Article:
Recognition memory judgments have long been assumed to depend on the contributions of two underlying processes: recollection and familiarity. We measured recollection with receiver-operating characteristic (ROC) data and remember-know judgments. Under standard remember-know instructions, the two estimates of recollection diverged. When subjects were told they might need to justify their remember responses to the experimenter, the two estimates were more likely to agree. The data support the conclusion that remember responses are generally based on a continuous underlying process but that specific task instructions can produce data that appear consistent with a high-threshold recollective process. Models based on signal detection theory provide a better account of these data than does the dual-process model (Yonelinas, 1994) or process-pure interpretations.
Recognition judgments are widely believed to be based on two underlying processes: recollection and familiarity. Here, we focus on two behavioral techniques for identifying these components: the remember-know paradigm and item recognition rating experiments.
In the remember-know paradigm (TuIving, 1985), subjects are asked to distinguish the subjective experience of remembering something specific about the occurrence of a study item from that of knowing that it was studied despite their failure to retrieve any specific details. A variety of empirical dissociations of remembering and knowing have been taken as evidence that the judgments are based on different underlying processes or memory systems (for a recent review, see Gardiner & Richardson-Klavehn, 2000). This process-pure interpretation underlies the majority of empirical remember-know studies.
An influential quantitative version of the process-pure hypothesis, the dual-process model (Yonelinas, 1994), proposes two converging operations for measuring the amount of recollection, which we denote RDP. (1) In the remember-know paradigm, remember judgments draw only on recollection, know judgments only on familiarity (Yonelinas, 2001). RDP should equal the proportion of old items that are remembered, but to allow for small amounts of nonmemorial noise, it is better estimated when the proportion of remembered new items is subtracted from that proportion (Yonelinas, 2002).' (2) In rating experiments, receiver-operating characteristic (ROC) curves predicted by the model have a y-intercept that equals R^sub DP^. Thus, ROC curves and remember judgments should produce essentially identical estimates of the underlying recollection process (Yonelinas, 2001, 2002).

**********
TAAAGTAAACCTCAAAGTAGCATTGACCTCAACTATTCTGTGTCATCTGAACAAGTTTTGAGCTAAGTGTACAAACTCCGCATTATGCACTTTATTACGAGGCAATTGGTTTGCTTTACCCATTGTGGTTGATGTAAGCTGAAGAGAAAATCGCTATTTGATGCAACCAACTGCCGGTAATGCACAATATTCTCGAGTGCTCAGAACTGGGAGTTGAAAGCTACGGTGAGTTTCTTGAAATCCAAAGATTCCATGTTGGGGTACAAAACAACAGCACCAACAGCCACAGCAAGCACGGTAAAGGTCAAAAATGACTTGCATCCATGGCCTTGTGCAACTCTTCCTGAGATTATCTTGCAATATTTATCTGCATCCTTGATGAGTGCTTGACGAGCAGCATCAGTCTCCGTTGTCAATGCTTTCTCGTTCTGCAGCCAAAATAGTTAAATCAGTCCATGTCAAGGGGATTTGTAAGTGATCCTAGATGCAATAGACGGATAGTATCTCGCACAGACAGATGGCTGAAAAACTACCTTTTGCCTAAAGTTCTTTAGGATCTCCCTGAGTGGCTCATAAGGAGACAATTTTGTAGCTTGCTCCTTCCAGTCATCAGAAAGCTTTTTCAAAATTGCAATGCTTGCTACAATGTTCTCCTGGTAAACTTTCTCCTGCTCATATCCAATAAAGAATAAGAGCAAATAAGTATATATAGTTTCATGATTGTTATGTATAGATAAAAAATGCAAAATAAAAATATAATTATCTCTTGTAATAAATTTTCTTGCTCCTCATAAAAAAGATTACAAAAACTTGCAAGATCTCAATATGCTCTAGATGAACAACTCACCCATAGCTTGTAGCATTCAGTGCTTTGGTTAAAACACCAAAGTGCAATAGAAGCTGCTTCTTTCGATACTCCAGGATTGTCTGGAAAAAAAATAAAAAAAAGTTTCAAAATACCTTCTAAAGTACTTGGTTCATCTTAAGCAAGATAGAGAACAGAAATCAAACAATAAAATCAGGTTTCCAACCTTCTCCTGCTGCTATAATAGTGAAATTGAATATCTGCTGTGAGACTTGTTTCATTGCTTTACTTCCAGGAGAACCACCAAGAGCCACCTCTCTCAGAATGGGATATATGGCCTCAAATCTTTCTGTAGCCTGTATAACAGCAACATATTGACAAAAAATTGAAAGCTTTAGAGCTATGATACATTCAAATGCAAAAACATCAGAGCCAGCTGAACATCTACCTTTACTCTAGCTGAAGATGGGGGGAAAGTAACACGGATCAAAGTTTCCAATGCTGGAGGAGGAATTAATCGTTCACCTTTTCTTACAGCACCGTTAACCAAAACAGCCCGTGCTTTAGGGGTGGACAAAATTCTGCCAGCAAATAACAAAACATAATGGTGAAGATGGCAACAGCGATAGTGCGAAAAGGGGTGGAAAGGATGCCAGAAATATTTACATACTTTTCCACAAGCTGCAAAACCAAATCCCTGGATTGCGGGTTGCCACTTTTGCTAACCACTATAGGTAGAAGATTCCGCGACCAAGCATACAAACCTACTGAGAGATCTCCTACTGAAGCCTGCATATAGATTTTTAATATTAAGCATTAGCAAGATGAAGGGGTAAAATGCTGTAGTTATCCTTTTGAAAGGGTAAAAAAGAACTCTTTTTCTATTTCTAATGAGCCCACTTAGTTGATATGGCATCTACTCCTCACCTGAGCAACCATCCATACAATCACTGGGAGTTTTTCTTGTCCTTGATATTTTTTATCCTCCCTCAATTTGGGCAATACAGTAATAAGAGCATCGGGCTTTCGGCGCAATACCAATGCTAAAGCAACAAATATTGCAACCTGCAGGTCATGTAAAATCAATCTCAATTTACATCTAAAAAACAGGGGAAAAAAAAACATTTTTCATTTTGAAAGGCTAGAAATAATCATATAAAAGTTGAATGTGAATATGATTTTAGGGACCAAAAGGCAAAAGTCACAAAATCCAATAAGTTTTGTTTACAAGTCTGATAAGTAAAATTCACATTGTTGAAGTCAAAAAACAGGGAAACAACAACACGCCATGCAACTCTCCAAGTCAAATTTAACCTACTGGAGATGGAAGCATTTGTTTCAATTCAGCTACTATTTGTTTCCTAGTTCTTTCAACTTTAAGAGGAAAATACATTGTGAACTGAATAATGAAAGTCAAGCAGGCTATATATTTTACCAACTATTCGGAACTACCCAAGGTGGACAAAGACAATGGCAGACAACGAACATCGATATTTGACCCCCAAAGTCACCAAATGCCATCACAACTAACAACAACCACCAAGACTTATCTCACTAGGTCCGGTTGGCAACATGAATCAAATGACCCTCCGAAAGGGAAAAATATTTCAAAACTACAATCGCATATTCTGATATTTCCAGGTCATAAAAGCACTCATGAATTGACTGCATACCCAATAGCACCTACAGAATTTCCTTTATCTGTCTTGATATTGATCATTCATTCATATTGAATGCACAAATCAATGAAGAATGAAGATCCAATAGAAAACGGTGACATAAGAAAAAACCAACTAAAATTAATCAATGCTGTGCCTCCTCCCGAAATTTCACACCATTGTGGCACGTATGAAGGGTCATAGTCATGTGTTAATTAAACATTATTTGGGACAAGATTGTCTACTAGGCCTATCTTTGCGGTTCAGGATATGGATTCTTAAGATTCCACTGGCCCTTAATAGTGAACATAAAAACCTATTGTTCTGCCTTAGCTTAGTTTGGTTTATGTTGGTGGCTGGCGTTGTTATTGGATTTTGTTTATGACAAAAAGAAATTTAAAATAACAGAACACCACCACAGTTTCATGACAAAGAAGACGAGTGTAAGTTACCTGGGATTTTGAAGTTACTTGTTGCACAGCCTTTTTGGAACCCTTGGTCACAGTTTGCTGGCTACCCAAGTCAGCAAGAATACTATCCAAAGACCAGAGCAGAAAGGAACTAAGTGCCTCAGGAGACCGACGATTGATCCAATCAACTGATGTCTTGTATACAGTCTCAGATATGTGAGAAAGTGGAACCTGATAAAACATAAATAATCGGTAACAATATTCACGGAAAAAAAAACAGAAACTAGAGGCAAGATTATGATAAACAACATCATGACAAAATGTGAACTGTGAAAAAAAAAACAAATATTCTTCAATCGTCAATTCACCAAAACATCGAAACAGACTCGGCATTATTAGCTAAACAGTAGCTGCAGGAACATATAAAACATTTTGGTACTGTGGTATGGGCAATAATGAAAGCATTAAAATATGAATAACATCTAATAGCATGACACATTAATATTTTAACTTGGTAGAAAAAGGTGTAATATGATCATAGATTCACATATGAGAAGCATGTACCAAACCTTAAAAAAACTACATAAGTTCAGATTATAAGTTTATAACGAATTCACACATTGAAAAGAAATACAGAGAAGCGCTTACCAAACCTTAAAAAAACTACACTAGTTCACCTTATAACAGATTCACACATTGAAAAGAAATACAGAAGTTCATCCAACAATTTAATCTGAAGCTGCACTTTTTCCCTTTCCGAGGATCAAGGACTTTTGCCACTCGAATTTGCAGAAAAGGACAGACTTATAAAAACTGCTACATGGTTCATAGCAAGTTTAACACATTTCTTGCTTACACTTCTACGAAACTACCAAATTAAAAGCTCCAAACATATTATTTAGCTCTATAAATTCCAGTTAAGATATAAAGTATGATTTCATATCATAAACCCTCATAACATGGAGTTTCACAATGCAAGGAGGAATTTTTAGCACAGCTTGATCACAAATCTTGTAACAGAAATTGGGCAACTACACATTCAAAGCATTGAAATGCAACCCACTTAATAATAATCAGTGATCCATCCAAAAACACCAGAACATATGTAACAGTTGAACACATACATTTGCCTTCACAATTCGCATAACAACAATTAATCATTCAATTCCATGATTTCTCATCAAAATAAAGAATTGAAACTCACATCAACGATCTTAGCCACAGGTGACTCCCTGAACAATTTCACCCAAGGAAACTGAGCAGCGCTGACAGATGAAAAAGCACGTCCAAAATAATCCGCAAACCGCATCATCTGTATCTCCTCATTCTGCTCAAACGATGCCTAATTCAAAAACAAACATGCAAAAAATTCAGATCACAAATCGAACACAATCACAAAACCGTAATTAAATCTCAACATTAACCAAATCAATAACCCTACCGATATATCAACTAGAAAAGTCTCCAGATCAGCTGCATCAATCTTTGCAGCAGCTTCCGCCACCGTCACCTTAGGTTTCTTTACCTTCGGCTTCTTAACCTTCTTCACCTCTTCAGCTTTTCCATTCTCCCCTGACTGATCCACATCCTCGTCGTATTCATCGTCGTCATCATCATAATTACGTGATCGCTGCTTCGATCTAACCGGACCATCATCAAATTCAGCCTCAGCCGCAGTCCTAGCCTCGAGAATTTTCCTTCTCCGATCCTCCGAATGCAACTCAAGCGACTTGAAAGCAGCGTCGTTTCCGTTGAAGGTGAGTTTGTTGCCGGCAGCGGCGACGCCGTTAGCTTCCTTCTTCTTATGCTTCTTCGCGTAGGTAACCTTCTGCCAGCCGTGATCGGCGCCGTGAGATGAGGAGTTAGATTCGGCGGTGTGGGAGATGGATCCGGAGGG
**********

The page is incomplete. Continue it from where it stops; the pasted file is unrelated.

Two studies from Yonelinas's laboratory that allowed estimation of R^sub DP^ from both remember judgments and ROC data simultaneously showed this equivalence (Yonelinas, 2001, Experiment 1; Yonelinas, Dobbins, Szymanski, Dhaliwal, & King, 1996, Experiment 2).2 The subjects in these studies followed almost all highest confidence (and few lower confidence) old judgments with remember responses; know responses occurred at a variety of confidence levels. This pattern of responding leads directly to the similar estimates of R^sub DP^.
In the only other experiments for which both ROCs and remember-know judgments were reported for the same subjects, a different pattern was found. Rotello, Macmillan, and Reeder (2004, Experiments IA and IB) observed remember judgments to words recognized with a variety of confidence levels. When the dual-process model is fit to these data, the estimates of R^sub DP^ from ROCs and from remember judgments diverge: In Experiment IA, the ROC analysis concluded that R^sub DP^ equals . 18, whereas the data from the remember judgments imply that R^sub DP^ is .26 (estimated from highest confidence responses) or .29 (overall); in Experiment IB, the ROC implies that RDP equals .09 and the data from the remember judgments indicate that R^sub DP^ is .23 (highest confidence) or .25 (overall). According to these data, if the ROC y-intercept measures recollection, the remember judgments do not. …